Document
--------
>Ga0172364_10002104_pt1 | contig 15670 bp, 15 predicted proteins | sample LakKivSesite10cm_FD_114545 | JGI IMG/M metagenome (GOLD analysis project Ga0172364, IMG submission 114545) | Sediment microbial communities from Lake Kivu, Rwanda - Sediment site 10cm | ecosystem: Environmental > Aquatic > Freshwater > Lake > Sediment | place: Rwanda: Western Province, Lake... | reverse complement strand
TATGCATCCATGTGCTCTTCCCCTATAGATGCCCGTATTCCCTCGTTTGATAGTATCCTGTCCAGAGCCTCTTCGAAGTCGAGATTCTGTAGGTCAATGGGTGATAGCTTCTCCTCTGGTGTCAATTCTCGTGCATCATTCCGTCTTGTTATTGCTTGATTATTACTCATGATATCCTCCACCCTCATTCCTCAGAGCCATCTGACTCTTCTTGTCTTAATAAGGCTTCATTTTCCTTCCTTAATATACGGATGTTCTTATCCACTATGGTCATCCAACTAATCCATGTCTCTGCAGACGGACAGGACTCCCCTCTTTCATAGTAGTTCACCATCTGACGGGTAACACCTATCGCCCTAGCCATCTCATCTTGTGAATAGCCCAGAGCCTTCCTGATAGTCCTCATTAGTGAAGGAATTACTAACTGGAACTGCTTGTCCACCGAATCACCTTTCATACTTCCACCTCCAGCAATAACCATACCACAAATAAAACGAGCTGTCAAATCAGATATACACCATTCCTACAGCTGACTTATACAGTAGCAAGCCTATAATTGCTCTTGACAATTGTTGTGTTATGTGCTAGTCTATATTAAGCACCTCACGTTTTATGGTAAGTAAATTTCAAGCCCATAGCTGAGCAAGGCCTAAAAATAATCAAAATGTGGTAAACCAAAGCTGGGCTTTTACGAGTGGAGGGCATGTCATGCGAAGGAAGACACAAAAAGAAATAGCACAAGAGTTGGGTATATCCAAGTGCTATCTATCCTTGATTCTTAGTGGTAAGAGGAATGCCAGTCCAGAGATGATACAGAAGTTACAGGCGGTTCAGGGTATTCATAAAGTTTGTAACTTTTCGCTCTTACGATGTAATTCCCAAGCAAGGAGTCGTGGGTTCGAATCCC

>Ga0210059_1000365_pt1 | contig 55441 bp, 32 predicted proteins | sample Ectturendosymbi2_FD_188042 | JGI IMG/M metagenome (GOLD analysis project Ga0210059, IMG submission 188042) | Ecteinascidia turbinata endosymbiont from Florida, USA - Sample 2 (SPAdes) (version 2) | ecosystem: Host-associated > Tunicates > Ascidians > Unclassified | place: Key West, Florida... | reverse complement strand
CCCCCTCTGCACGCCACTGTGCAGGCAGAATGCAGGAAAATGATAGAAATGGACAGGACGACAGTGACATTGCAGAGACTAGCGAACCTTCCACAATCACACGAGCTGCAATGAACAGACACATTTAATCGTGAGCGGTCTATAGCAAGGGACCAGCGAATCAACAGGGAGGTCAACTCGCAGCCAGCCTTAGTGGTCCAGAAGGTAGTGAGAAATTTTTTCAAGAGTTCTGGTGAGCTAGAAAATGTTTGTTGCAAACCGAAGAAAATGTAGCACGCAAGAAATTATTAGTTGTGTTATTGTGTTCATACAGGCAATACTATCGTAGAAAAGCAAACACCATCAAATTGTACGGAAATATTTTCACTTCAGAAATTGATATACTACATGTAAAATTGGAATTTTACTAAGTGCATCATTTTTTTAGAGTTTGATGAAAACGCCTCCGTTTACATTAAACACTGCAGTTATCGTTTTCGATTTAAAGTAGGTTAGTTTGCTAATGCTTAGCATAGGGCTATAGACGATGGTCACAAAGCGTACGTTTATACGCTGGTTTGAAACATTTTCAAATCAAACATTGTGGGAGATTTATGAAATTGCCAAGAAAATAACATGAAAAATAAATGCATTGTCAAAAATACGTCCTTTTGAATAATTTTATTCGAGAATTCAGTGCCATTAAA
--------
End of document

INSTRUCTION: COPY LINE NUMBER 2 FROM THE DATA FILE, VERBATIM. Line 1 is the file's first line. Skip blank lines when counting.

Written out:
TATGCATCCATGTGCTCTTCCCCTATAGATGCCCGTATTCCCTCGTTTGATAGTATCCTGTCCAGAGCCTCTTCGAAGTCGAGATTCTGTAGGTCAATGGGTGATAGCTTCTCCTCTGGTGTCAATTCTCGTGCATCATTCCGTCTTGTTATTGCTTGATTATTACTCATGATATCCTCCACCCTCATTCCTCAGAGCCATCTGACTCTTCTTGTCTTAATAAGGCTTCATTTTCCTTCCTTAATATACGGATGTTCTTATCCACTATGGTCATCCAACTAATCCATGTCTCTGCAGACGGACAGGACTCCCCTCTTTCATAGTAGTTCACCATCTGACGGGTAACACCTATCGCCCTAGCCATCTCATCTTGTGAATAGCCCAGAGCCTTCCTGATAGTCCTCATTAGTGAAGGAATTACTAACTGGAACTGCTTGTCCACCGAATCACCTTTCATACTTCCACCTCCAGCAATAACCATACCACAAATAAAACGAGCTGTCAAATCAGATATACACCATTCCTACAGCTGACTTATACAGTAGCAAGCCTATAATTGCTCTTGACAATTGTTGTGTTATGTGCTAGTCTATATTAAGCACCTCACGTTTTATGGTAAGTAAATTTCAAGCCCATAGCTGAGCAAGGCCTAAAAATAATCAAAATGTGGTAAACCAAAGCTGGGCTTTTACGAGTGGAGGGCATGTCATGCGAAGGAAGACACAAAAAGAAATAGCACAAGAGTTGGGTATATCCAAGTGCTATCTATCCTTGATTCTTAGTGGTAAGAGGAATGCCAGTCCAGAGATGATACAGAAGTTACAGGCGGTTCAGGGTATTCATAAAGTTTGTAACTTTTCGCTCTTACGATGTAATTCCCAAGCAAGGAGTCGTGGGTTCGAATCCC